In law not the remote but the proximate cause is looked at.
It is a maxim which simply means that in law not the remote but the proximate cause is looked at. The Maxim, In Jure, Non Remota Causa, Sed Proxima Spectatur does not, however, apply to any transaction originally founded in fraud and much less in Proved crime, for the law will look to the corrupt beginning and consider it as one entire act.’
It is a Latin Maxims that has shaped the tort law and the branch of tort law known as causation.
The maxim is usually applied to cases of marine insurance where any loss caused by perils of the sea is within the policy though it would not have happened but for the concurrent action of some cause, as unseaworthi-ness, which is not within it.
- The maxim is also frequently applied to measure of damages where only such damages are recoverable for breach of contract as (1) arose naturally from the breach itself, or (2) might reasonably be supposed to have been in the contemplation of both contracting parties at the time of the contract as resulting from breach.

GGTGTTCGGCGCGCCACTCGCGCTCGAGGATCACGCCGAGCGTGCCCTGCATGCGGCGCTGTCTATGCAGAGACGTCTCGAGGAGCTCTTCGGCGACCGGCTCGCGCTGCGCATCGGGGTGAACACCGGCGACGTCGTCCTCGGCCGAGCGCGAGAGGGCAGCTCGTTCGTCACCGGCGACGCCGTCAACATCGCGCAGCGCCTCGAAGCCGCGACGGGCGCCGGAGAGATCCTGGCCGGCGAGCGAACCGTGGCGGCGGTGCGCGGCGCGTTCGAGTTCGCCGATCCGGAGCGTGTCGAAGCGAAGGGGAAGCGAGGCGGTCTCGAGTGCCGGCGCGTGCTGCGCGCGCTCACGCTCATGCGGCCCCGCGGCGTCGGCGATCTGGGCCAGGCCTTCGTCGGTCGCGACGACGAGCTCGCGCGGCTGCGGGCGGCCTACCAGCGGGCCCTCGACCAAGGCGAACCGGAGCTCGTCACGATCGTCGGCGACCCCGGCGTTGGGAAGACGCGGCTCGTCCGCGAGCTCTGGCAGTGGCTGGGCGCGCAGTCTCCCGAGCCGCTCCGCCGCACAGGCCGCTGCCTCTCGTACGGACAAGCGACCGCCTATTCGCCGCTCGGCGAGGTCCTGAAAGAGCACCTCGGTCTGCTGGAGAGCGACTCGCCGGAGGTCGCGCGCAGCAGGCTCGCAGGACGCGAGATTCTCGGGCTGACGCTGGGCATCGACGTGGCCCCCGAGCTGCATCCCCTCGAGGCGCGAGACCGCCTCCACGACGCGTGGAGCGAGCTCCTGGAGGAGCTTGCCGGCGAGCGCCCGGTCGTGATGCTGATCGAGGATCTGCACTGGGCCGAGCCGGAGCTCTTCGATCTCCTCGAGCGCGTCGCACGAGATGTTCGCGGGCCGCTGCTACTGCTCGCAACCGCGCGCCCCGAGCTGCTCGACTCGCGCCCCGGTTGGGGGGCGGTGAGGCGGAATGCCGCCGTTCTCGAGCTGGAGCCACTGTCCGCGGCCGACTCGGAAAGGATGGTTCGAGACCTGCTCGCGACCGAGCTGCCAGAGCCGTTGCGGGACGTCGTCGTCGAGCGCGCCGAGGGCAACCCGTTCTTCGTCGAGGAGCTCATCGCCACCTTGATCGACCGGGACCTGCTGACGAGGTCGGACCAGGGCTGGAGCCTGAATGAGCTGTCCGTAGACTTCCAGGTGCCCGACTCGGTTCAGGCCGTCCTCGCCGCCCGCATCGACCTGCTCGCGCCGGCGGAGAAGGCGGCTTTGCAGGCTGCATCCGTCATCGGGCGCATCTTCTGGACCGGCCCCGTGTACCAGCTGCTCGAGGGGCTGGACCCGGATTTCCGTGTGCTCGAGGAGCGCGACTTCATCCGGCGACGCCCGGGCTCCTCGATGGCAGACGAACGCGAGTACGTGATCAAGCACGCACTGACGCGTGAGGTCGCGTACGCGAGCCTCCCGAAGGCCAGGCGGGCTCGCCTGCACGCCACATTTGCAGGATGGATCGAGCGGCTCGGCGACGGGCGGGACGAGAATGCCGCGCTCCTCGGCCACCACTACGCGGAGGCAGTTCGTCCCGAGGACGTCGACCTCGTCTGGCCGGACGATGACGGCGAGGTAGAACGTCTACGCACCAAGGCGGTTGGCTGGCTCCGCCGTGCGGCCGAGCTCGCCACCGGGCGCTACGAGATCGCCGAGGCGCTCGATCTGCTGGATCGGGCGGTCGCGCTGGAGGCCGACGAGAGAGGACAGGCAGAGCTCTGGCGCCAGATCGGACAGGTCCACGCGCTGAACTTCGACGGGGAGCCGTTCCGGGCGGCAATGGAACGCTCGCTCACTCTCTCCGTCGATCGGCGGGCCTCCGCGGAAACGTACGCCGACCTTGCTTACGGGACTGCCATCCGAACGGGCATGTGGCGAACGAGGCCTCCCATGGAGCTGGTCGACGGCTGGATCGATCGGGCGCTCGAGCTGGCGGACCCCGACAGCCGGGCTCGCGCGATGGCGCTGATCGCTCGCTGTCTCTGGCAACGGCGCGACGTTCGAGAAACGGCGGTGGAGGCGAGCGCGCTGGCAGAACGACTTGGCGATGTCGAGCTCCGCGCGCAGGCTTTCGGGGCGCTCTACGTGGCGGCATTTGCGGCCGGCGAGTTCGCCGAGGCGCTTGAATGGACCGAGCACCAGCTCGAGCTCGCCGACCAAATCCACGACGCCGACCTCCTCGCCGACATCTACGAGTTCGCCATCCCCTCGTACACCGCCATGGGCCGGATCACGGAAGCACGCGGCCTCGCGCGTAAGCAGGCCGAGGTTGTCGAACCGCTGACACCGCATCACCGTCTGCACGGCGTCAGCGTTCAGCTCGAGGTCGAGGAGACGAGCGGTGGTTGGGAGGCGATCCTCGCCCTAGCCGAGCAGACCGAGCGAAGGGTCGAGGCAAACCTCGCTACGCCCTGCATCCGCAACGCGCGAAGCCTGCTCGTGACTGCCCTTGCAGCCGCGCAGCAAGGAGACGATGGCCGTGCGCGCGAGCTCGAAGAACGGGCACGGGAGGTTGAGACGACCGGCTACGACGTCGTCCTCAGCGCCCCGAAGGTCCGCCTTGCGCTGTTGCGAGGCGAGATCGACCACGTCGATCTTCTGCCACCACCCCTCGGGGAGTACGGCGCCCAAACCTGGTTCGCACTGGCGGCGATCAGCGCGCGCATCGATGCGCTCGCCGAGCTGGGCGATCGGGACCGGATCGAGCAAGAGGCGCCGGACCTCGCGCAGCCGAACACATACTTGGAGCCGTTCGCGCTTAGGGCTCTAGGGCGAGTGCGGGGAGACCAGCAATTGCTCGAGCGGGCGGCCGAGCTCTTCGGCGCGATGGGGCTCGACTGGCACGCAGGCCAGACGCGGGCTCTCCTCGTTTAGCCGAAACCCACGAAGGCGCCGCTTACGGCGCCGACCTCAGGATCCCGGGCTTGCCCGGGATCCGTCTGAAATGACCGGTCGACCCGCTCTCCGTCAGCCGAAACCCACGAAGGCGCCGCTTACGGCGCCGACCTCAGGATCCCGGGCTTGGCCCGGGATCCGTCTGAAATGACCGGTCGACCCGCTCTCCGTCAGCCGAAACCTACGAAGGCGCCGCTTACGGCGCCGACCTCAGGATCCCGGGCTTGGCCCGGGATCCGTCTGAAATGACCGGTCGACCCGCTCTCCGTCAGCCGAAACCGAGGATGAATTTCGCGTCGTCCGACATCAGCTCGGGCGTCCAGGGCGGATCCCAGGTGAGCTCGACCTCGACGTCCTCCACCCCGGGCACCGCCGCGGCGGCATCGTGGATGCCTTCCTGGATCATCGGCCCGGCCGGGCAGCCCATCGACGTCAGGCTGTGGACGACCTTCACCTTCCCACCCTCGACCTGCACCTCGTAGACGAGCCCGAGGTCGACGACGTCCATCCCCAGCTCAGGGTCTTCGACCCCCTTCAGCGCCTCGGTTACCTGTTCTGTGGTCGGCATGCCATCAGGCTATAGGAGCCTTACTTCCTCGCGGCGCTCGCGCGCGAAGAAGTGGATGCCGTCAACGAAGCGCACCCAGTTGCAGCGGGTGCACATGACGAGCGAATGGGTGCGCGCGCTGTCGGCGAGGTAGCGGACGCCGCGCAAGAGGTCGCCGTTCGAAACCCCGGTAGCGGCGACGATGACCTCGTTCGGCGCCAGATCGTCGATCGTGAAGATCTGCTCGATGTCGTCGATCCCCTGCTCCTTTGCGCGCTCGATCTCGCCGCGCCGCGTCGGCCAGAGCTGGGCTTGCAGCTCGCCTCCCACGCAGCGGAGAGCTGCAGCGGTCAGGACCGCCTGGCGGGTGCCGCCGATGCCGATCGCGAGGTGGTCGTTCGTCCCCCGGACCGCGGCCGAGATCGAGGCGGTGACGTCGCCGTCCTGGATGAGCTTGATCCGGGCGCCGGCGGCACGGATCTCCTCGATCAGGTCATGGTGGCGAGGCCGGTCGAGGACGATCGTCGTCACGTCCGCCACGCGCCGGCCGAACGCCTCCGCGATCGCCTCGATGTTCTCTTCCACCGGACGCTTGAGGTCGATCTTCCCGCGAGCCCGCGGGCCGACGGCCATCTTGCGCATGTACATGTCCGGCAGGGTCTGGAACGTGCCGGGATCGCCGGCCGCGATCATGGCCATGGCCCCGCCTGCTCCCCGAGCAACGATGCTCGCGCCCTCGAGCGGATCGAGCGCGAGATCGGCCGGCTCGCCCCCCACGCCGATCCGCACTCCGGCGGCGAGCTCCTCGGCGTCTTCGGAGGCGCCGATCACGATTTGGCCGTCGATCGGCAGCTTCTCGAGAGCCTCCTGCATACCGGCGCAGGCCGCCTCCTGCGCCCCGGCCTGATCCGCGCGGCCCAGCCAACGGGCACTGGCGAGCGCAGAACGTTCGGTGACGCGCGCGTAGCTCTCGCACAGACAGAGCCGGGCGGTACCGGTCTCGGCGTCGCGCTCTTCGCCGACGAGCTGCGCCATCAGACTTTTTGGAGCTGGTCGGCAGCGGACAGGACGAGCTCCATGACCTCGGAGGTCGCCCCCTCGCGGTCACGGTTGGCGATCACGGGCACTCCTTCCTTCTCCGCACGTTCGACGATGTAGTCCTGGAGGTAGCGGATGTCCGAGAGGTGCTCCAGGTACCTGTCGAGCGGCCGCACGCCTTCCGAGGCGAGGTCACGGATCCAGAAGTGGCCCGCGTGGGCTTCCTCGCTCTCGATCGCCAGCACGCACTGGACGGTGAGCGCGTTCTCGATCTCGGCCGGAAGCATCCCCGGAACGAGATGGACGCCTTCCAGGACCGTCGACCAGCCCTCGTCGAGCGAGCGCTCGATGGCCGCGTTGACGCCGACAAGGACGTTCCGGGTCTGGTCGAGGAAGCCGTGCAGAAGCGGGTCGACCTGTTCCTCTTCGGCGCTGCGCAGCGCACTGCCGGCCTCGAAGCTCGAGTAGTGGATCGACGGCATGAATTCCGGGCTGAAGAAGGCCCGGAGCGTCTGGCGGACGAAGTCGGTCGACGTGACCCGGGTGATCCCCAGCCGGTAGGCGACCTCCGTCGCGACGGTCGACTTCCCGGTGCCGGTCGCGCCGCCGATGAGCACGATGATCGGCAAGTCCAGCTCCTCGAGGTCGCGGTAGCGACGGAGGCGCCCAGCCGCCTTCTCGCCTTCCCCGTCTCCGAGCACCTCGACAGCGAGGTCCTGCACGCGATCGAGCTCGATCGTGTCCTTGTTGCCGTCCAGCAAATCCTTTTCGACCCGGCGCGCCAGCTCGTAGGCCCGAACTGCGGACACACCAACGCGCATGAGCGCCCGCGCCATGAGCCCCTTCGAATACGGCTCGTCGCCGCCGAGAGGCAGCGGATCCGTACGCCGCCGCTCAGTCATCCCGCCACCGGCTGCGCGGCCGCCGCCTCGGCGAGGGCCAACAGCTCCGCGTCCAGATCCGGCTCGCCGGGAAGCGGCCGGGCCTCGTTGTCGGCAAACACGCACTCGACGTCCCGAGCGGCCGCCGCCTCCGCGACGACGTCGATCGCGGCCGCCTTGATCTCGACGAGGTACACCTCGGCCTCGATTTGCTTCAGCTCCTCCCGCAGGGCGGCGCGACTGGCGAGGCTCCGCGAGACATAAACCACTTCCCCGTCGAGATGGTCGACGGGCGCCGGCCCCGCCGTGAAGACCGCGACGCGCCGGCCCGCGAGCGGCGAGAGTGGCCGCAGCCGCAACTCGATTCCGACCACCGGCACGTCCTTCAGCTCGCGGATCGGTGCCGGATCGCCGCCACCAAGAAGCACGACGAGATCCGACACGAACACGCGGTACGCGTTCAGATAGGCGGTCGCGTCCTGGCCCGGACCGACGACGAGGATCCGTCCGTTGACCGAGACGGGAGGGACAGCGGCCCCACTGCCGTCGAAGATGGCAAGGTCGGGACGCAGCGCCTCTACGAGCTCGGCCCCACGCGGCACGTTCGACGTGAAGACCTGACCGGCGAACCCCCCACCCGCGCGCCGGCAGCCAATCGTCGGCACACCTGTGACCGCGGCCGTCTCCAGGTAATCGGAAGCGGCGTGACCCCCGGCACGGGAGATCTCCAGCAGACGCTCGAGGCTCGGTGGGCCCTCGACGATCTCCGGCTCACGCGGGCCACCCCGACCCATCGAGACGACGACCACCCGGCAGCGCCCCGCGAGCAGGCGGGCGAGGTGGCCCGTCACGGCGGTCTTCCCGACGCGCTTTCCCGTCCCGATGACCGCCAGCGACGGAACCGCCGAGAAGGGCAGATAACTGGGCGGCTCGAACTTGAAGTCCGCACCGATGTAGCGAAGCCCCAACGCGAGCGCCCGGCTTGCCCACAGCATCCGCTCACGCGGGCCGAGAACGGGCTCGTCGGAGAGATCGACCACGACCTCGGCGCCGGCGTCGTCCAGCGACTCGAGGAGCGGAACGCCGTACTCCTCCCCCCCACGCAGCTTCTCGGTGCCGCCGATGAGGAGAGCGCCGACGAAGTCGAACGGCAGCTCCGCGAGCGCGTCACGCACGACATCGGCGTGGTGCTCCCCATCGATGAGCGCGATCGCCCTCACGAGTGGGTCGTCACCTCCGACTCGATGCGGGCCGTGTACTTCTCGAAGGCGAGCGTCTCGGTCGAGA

In the case of Wing v. Morse, the Supreme Judicial Court of Maine observed the following:
“No doubt the rule of our law is that the immediate cause, the causa proxima, and not the remote cause, is to be looked at; for as Lord Bacon says (at Bac. Max. Reg. 1), ‘It were infinite for the law to judge the causes of causes and their impulsions one of another; therefore it contenteth itself with the immediate cause, and judeth of acts by that, without looking to any further degree.’.”
Edited by Vigneshwar Ramasubramania
Approved & Published – Sakshi Raje
 Dudgeon v. Pembroke, (1877) 2 App Cas 284
 Hadley v. Baxendale, (1854) 9 Ex 341